I hope I'll be able to just chill at home and not be tempted to take my phone and make calls along the lines of; "Where the party at, y'all."
I think I might have to ask big sis to lock me in my room, take my phones away and not respond, even to the most desperate of my cries!

Monday, September 7, 2009

Keep fashion exciting, please!

Magazines, fashion week and the occassional catalogue in the mail is how most of us have always been staying in touch with what's poppin' in the fashion world. Editors have always defined what's in and what's not, but things do change and when one looks at street fashion one realises that people are no longer prepared to let the fashion elite prescribe their wardrobes.
For quite some time luxury defined fashion simply because exhorbitantly priced garments were all we could see in the magazines. This resulted in the glorification of expensive labels; Gucci, Prada, you name them.
When the financial crisis hit and recession deepened we became out of the box thinkers as we became increasingly pressurised to find creative ways of dressing up; why buy that expensive jacket if I can get it made for much much less?
The days of looking down on Monsiour Price, because "I can't be seen wearing a shirt that twenty other people in a 5 km radius are wearing" ended and were replaced by "we can both wear it but I can wear it much better than you can".
A lot has changed in the world and taking into consideration that people are no longer blind followers of advise in the pages of glossies I think it would only be called for that the way fashion is marketed also changes. Already, in other parts of the world, innovation is taking place. American brand Halston, for instance, last year launched their fall collection via You Tube instead of coughing up the millions it would have costed to have a fashion week show. And, as The Telegraph UK reports, a fashion show recently took place inside a train carriage on board the Underground. It's not just the consumer who has to think out the box anymore. The industry itself needs to adapt to the times and find new ways of keeping fashion exciting.

Thursday, September 3, 2009

Springing into Action!

Elle Magazine, featuring a 'new' Drew Berrymore on the cover, has changed it's layout to a fresher look that I find symbolic of the season we're in. It's spring and damn, does it not feel like summer already? The sun, at least here in Johannesburg, is just smiling at us and the past three days of the new season, one must say, have been beautiful. It makes one just want nothing to do with the office but rather more to do with green fields, blankets and baskets filled with wine, cheese, bread and snacks.
One conundrum I always face, each year, with the changing of the seasons is the task of re-organising my wardrobe to fit the change. It's a bit hard, because dressing up in winter isn't too difficult at all. Scarves, trenches, sweaters- these items almost always transform any look into a good look. It's probably in the accesorising. In summer accessories can't just be done as easily, especially when your are a male. With females beads, earrings, sarongs and flip-flops are bound to do the trick. How I wish I could dress like that without attracting bulging eyes wherever I go.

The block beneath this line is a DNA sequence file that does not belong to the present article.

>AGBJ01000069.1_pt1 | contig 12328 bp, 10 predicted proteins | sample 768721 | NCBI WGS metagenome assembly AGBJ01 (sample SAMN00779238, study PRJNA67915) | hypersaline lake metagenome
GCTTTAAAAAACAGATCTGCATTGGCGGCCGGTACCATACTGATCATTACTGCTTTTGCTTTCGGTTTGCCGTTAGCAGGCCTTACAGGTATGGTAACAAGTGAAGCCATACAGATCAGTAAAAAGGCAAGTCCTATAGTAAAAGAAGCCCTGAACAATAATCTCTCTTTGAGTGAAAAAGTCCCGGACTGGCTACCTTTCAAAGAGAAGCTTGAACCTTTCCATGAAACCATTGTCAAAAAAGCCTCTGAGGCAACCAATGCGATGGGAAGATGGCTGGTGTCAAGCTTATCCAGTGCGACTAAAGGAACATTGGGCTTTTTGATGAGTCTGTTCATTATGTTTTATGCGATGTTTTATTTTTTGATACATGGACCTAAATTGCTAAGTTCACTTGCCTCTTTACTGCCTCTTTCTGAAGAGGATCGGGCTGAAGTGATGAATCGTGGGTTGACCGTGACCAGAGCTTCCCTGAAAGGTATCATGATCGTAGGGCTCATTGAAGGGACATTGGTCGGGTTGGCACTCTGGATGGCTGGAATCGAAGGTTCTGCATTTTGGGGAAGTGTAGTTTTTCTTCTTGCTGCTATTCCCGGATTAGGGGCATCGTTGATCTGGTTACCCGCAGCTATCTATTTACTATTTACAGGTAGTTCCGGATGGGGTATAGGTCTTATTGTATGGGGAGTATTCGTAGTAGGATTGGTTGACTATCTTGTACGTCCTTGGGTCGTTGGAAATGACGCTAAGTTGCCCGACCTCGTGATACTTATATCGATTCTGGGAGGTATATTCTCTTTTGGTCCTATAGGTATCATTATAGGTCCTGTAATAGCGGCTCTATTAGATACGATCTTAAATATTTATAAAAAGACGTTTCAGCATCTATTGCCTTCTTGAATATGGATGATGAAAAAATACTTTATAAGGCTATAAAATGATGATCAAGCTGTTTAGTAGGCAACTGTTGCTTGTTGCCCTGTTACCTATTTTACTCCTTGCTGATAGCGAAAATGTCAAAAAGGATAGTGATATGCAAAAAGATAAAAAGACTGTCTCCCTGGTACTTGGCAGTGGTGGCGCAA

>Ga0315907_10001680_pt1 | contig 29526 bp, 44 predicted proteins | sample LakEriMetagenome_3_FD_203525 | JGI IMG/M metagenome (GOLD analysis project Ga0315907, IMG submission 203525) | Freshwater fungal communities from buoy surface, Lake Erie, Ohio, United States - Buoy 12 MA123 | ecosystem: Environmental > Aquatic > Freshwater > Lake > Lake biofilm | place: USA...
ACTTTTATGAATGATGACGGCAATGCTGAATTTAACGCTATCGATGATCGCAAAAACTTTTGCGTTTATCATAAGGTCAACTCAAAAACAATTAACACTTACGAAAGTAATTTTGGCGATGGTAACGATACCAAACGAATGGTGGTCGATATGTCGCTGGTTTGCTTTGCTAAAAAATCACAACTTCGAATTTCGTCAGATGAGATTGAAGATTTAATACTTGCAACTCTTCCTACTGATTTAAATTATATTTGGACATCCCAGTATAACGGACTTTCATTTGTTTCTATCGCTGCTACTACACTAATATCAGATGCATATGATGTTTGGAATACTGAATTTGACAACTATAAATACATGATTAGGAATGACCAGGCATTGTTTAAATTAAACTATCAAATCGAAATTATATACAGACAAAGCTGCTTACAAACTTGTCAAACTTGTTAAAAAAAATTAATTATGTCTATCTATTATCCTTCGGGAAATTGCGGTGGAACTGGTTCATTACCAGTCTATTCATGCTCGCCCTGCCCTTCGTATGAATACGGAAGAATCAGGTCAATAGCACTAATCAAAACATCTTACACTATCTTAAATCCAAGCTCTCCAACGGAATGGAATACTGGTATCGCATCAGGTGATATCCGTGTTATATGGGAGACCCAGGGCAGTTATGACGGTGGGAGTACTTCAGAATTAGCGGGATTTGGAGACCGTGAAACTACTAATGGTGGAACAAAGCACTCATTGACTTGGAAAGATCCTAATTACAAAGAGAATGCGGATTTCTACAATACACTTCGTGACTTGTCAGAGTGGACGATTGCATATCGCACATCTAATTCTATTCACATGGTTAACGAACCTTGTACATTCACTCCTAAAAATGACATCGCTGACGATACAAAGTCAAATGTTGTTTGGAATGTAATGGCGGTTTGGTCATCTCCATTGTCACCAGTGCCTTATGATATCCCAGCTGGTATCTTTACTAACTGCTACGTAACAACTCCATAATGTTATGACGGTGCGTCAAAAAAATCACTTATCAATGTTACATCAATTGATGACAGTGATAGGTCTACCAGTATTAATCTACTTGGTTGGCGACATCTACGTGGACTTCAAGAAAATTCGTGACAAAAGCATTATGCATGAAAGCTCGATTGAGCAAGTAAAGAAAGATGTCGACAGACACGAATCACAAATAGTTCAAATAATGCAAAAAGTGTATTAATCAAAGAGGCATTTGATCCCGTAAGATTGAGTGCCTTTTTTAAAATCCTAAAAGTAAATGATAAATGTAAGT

Spring is here and it's time for one to spring into action. This is, after all, the year I decided that fashion can cross the gender boundary.

Tuesday, September 1, 2009

Does it end with fashion week?

Catalogue, couture and commercial are the three C's of fashion. I don't have to explain the meanings do I? Looking at the fashion landscape in our country one must conclude that most of our designers, however commercial they may be, are forced to go the catalogue route; i.e: sell garments by order because very few designers' garments make it into the store shelves.
I have no insider information, but I think I must be forgiven for asking the question; why do buyers got to fashion week in this country? Like I said, forgive me if I'm wrong, but how many of the designers that show at fashion week can boast that their line has been snapped up by some or other big retailer?
It leaves me wondering what fashion week is about. Is it about making a name for oneself as a designer, showcasing talent and wowing the fashion faithful? Is it about entertainment or business? Is it a glorified festival, where anybody with enough cash to put together a collection can just get onto the platform and sell their garments? Is it about setting trends and touching down with the fan base? Is it about playing dress up, meeting and greeting whilst blowing kisses in the air? Is it about artistry?
I wonder if designers consciously go into fashion week knowing exactly what their goal is because from where I stand I think few of them go there with any other intention except to garner attention for the duration of their show, disappearing immediately after fashion week and spending the period inbetween praying and hoping that some fashion lover out there will be at the other end of the line when the phone rings.
Fashion week is only but one marketing platform. Designers need to find other means and ways to stay relevant beyond fashion week. As the old English saying goes; "Out of sight, out of mind." Think about it.
As for the buyers; I'm still not sure if their presence at fashion week is all that neccessary- at least not in this country. I hope I am totally wrong on this one.